The Anchor Bridge, taking the Chester Road-High Street over the Wyrley & Essington canal, was named after the old inn that stood next door, itself pointing out the potential refreshment for bargees using the waterway. A landmark for centuries, the bridge was once host to a toll gate, and has always stood at the (arguable) demarkation between Brownhills, Shire Oak and Walsall Wood. It has seen many changes over the years, and quite a few incidents.
I pay tribute to the sources of the these images – please obtain copies of the author’s work if you can find it.
The Anchor Bridge tollhouse sat alongside the canal opposite the pub. There's a legend locally that Dick Turpin jumped the tollgate here on his horse, Black Bess, after fleeing from London. It is, of course, rubbish; the act was chronologically impossible and poor old Dick would have been very lost and heading in the wrong direction. From Walsall Local History Centre's Flickr stream.
A fascinating shot of an accident that could have been very much worse for the driver than it actually was. Interesting to see that rubbernecking is not a modern phenomena. From 'Memories of Brownhills Past' by Clarice Mayo and Geoff Harrington.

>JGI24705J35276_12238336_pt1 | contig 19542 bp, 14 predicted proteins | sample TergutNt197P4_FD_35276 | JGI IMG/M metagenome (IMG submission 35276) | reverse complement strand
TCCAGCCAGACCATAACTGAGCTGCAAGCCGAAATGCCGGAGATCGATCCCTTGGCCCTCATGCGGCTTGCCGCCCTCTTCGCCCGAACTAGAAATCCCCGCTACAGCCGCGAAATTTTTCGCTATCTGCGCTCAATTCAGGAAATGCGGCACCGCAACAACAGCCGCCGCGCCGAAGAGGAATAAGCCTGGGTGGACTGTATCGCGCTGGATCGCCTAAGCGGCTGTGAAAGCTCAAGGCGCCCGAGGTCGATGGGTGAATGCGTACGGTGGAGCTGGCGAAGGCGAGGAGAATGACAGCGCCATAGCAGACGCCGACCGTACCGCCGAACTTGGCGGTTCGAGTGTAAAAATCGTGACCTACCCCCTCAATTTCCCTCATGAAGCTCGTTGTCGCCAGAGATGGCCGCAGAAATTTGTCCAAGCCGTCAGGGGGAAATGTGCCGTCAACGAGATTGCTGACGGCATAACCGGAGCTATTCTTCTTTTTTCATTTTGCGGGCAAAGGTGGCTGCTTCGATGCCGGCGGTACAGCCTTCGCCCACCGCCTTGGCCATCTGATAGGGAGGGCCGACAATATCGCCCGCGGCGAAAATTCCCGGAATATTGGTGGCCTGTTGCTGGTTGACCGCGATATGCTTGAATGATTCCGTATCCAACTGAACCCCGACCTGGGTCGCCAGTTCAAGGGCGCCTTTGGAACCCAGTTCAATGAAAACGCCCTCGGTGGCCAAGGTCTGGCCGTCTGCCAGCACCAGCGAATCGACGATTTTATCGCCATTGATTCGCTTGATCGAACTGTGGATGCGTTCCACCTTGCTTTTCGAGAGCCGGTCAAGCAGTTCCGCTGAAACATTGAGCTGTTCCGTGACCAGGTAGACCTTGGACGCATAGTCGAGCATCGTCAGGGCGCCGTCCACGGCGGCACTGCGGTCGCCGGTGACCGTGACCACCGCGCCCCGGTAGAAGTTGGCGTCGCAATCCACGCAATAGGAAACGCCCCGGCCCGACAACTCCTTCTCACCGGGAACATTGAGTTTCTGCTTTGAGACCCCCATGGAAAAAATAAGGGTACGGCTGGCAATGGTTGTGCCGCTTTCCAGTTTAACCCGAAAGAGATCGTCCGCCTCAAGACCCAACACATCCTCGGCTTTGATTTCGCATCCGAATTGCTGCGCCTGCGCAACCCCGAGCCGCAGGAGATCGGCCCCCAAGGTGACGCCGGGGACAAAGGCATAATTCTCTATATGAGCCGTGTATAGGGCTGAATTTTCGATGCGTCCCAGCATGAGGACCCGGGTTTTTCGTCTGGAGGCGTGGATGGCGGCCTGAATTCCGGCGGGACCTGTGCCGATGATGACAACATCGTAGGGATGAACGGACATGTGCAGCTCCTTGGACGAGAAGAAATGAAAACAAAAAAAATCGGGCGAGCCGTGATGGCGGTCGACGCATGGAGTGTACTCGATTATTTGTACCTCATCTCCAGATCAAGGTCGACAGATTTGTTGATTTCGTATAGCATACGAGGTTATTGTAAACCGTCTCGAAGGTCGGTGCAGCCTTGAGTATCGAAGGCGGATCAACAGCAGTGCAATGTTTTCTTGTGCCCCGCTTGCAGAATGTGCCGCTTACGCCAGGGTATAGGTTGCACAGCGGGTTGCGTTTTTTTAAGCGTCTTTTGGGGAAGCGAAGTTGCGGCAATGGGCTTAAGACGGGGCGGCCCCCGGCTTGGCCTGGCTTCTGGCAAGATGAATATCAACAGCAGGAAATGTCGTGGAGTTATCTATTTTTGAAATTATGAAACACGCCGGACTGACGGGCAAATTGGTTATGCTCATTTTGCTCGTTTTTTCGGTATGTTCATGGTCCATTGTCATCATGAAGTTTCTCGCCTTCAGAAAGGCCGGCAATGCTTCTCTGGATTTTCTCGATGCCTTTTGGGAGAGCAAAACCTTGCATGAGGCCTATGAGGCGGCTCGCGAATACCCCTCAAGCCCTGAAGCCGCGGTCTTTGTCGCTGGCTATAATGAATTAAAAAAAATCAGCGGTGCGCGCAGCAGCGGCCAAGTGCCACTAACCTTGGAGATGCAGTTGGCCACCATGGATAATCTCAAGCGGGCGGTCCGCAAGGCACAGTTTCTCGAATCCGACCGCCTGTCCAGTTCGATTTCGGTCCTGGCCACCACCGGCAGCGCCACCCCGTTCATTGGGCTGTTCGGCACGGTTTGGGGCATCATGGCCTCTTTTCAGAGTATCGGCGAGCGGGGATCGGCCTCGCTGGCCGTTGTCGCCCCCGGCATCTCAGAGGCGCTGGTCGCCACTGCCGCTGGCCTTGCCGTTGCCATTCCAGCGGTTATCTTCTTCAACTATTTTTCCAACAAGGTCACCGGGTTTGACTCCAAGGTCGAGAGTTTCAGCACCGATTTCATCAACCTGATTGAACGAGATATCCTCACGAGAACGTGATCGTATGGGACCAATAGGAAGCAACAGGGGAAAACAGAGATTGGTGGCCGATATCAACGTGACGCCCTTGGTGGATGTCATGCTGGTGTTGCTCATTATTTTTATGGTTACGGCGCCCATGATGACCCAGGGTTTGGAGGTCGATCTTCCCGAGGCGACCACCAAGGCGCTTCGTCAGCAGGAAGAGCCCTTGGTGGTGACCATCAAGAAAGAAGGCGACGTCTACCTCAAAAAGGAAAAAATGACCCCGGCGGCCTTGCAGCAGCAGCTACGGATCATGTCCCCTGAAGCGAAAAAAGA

The bay window of the Old Anchor is just visible to the right. In this unusual shot, one can see just how imposing and bold the planning and construction of the towerblocks must have been. Wonder what the scaffold on top of Severn House was for? From 'Memories of Brownhills Past' by Clarice Mayo and Geoff Harrington.
I remember walking to the old Anchor Inn to get stuff from the Outdoor in the evenings - crisps, cigarettes, even bottles of beer. It always seemed raucus and noisy. In contrast, the new pub bearing the name always seemed quiet and lifeless. From 'Around Pelsall and Brownhills in old photographs' by David F. Vodden.